The International Committee of the Red Cross (ICRC) and the University of Coimbra are proud to announce the forthcoming International Symposium on Humanitarian Forensic Action: Forensic Best Practices, Principles and Standards for Preventing and Resolving the Missing, which will be held in Coimbra, Portugal from 27 to 29 November 2019 .
The Symposium is organized by the ICRC’s Missing Persons Project and the Faculty of Medicine of the University of Coimbra, with the patronage of the Ministry of Justice of Portugal and of the Ministry of Justice of Spain and with the sponsorship of the following institutions: the Portuguese Red Cross National Society; the Universita Degli Studi di Milano, Italy; Aranzadi Science Society, Donostia/San Sebastian, Spain; the Argentine Team of Forensic Anthropology (EAAF), Argentina; the International Academy of Legal Medicine (IALM) and the International Association of Forensic Sciences (IAFS).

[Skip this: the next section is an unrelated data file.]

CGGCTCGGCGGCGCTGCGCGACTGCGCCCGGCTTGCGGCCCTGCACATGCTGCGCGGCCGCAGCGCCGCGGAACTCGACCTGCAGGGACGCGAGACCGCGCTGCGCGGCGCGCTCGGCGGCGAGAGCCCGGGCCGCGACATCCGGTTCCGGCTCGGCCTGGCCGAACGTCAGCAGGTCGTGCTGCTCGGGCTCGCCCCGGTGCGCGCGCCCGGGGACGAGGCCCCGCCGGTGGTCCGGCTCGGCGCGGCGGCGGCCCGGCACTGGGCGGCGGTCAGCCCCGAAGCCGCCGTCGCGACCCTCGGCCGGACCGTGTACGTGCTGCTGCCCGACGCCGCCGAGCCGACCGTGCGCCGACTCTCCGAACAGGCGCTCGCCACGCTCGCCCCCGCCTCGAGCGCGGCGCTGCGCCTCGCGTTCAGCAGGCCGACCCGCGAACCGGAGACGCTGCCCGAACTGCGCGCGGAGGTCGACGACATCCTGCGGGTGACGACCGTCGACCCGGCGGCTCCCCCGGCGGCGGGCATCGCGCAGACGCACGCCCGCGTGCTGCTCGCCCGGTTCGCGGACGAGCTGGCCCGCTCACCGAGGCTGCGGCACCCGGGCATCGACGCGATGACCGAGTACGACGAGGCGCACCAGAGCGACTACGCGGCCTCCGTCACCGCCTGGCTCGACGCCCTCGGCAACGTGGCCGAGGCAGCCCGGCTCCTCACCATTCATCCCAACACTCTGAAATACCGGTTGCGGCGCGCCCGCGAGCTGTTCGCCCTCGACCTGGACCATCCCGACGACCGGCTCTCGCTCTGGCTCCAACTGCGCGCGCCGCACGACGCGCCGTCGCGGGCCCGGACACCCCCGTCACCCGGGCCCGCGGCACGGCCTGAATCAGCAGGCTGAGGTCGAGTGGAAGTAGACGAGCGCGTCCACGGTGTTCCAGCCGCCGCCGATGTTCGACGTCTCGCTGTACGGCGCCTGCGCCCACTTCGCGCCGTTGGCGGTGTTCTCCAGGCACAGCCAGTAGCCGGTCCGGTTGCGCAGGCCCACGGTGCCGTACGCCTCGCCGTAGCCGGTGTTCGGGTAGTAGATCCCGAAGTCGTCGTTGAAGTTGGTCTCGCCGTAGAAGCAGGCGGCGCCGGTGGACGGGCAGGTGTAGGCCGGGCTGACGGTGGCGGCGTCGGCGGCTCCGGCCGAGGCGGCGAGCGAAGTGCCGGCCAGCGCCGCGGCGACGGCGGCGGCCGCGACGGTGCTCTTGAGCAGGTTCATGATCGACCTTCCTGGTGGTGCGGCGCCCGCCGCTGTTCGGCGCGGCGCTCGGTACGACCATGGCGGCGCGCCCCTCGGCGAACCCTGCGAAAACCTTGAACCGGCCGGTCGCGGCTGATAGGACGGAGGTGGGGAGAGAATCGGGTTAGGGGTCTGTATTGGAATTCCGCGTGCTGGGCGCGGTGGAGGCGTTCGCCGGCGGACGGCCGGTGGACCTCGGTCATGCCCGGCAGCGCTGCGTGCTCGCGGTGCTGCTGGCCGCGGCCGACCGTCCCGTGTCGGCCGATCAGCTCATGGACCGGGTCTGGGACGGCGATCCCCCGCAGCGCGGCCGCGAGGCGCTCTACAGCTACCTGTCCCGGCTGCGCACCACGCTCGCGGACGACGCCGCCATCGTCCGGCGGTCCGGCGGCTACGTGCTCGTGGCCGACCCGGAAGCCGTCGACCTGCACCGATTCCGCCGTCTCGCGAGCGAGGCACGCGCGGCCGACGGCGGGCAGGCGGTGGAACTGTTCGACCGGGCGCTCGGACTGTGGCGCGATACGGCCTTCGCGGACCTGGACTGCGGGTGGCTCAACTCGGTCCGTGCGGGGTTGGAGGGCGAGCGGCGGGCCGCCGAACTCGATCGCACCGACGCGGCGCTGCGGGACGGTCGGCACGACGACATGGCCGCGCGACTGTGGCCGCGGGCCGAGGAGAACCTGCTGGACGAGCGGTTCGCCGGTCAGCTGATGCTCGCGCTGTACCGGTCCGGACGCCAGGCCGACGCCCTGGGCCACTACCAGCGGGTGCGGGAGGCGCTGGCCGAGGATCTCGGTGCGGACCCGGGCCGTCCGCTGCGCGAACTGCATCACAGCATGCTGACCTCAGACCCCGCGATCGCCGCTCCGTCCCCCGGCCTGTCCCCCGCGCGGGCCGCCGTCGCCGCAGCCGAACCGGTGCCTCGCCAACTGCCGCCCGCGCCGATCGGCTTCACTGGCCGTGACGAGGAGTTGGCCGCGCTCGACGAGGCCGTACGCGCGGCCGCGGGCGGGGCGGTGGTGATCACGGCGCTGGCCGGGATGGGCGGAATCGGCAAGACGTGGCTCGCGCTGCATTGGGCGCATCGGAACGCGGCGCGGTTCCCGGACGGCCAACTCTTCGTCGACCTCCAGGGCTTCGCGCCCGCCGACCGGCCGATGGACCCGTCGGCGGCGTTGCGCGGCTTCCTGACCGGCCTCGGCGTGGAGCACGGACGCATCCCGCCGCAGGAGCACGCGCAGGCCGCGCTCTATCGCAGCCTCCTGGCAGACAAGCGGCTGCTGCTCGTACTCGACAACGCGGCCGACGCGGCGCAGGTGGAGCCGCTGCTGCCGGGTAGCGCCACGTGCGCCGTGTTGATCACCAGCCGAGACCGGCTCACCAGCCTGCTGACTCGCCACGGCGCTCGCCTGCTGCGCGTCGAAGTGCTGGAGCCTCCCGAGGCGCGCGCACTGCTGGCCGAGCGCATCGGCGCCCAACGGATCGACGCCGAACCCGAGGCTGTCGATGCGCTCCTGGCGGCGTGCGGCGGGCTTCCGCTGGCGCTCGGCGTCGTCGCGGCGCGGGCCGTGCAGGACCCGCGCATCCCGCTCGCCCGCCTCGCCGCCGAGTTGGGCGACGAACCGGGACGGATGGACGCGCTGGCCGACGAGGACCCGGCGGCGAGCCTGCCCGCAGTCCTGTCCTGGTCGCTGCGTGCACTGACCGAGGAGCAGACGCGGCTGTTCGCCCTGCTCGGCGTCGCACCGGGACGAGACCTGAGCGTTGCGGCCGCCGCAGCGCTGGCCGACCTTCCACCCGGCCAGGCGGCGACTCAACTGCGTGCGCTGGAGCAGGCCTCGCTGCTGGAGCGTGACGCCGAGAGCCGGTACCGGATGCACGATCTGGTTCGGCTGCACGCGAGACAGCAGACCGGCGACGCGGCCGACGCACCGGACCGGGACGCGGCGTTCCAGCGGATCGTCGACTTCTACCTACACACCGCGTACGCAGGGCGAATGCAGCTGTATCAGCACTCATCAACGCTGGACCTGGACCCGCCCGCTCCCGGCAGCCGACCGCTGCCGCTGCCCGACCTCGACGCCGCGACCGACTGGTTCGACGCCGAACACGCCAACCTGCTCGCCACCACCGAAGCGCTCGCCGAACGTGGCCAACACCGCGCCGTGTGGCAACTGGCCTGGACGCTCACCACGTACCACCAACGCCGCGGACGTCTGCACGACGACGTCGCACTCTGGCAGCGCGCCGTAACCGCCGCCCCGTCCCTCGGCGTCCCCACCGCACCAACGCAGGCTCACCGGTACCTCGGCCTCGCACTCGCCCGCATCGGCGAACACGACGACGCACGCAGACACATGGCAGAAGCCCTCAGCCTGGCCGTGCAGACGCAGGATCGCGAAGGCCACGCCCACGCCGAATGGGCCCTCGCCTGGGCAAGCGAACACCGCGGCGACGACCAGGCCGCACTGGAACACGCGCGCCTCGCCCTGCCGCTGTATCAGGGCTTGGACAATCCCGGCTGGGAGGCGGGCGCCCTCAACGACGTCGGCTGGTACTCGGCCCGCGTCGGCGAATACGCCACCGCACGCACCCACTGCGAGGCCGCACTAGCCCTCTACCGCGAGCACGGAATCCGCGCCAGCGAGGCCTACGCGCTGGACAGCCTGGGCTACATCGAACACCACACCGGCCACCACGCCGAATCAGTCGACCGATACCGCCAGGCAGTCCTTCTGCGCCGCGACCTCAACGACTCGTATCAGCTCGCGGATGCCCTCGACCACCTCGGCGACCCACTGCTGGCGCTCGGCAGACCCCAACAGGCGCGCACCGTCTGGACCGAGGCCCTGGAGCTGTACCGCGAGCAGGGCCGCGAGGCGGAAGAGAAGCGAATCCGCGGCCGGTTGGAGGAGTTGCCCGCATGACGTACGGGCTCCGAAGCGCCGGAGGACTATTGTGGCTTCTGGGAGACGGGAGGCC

Humanitarian Forensic Action is a novel field of application of forensic sciences to humanitarian activities, initially developed by the ICRC since 2004 to assist in preventing and resolving the missing and bringing answers to their families.
Over the last 15 years the practice and research in humanitarian forensic action has expanded rapidly in line with developments in forensic science and nowadays includes a wide range of other humanitarian activities, most notably for properly managing the dead as required under international law and to help protect persons deprived of freedom, from ill-treatment and other abuses.
Preventing and resolving the missing from armed conflicts, catastrophes and other humanitarian emergencies, such as migration, remains however central to humanitarian forensic action.
The time is ripe to reflect on the lessons learned up to date by a growing number of practitioners and researchers engaged worldwide in preventing and resolving the missing and helping address the needs of their families.
The Symposium, the first of its kind, will bring together some of the founders, leading experts, researchers and practitioners of humanitarian forensic action from around the world, together with representatives of families of the missing, jurists, researchers in social sciences and artists, with the aim of sharing lessons learned, identifying challenges and proposing solutions towards principles and guidance for forensic practitioners and decision-makers, for the best use of forensic science to prevent and resolve the missing.